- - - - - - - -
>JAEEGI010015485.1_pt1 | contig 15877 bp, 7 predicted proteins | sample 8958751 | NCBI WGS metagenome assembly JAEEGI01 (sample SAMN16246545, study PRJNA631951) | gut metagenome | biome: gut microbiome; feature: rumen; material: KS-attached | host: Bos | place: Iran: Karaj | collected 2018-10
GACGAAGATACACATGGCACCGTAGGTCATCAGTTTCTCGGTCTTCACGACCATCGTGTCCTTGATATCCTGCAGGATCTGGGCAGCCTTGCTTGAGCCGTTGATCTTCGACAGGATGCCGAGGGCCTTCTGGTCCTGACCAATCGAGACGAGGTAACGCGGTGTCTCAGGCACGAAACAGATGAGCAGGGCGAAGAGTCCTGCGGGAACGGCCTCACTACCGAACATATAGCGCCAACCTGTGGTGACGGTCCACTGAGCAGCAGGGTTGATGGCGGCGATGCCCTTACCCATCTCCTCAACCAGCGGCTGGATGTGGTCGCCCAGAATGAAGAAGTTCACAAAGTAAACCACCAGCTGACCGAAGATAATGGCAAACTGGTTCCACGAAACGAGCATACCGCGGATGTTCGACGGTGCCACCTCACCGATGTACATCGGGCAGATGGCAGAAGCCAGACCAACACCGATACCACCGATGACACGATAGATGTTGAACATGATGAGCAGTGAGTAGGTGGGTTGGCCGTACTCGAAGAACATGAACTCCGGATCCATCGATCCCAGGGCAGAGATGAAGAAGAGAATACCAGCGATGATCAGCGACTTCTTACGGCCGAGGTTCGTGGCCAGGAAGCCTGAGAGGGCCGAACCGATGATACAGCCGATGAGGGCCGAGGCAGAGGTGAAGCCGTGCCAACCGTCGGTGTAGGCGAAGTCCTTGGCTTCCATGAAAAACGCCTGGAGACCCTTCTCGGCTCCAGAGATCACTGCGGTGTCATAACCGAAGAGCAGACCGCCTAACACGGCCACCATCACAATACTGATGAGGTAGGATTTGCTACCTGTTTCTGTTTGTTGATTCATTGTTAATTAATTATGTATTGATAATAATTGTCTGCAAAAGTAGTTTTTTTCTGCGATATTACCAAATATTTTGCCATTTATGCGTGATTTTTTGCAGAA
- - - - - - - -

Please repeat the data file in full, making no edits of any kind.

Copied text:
>JAEEGI010015485.1_pt1 | contig 15877 bp, 7 predicted proteins | sample 8958751 | NCBI WGS metagenome assembly JAEEGI01 (sample SAMN16246545, study PRJNA631951) | gut metagenome | biome: gut microbiome; feature: rumen; material: KS-attached | host: Bos | place: Iran: Karaj | collected 2018-10
GACGAAGATACACATGGCACCGTAGGTCATCAGTTTCTCGGTCTTCACGACCATCGTGTCCTTGATATCCTGCAGGATCTGGGCAGCCTTGCTTGAGCCGTTGATCTTCGACAGGATGCCGAGGGCCTTCTGGTCCTGACCAATCGAGACGAGGTAACGCGGTGTCTCAGGCACGAAACAGATGAGCAGGGCGAAGAGTCCTGCGGGAACGGCCTCACTACCGAACATATAGCGCCAACCTGTGGTGACGGTCCACTGAGCAGCAGGGTTGATGGCGGCGATGCCCTTACCCATCTCCTCAACCAGCGGCTGGATGTGGTCGCCCAGAATGAAGAAGTTCACAAAGTAAACCACCAGCTGACCGAAGATAATGGCAAACTGGTTCCACGAAACGAGCATACCGCGGATGTTCGACGGTGCCACCTCACCGATGTACATCGGGCAGATGGCAGAAGCCAGACCAACACCGATACCACCGATGACACGATAGATGTTGAACATGATGAGCAGTGAGTAGGTGGGTTGGCCGTACTCGAAGAACATGAACTCCGGATCCATCGATCCCAGGGCAGAGATGAAGAAGAGAATACCAGCGATGATCAGCGACTTCTTACGGCCGAGGTTCGTGGCCAGGAAGCCTGAGAGGGCCGAACCGATGATACAGCCGATGAGGGCCGAGGCAGAGGTGAAGCCGTGCCAACCGTCGGTGTAGGCGAAGTCCTTGGCTTCCATGAAAAACGCCTGGAGACCCTTCTCGGCTCCAGAGATCACTGCGGTGTCATAACCGAAGAGCAGACCGCCTAACACGGCCACCATCACAATACTGATGAGGTAGGATTTGCTACCTGTTTCTGTTTGTTGATTCATTGTTAATTAATTATGTATTGATAATAATTGTCTGCAAAAGTAGTTTTTTTCTGCGATATTACCAAATATTTTGCCATTTATGCGTGATTTTTTGCAGAA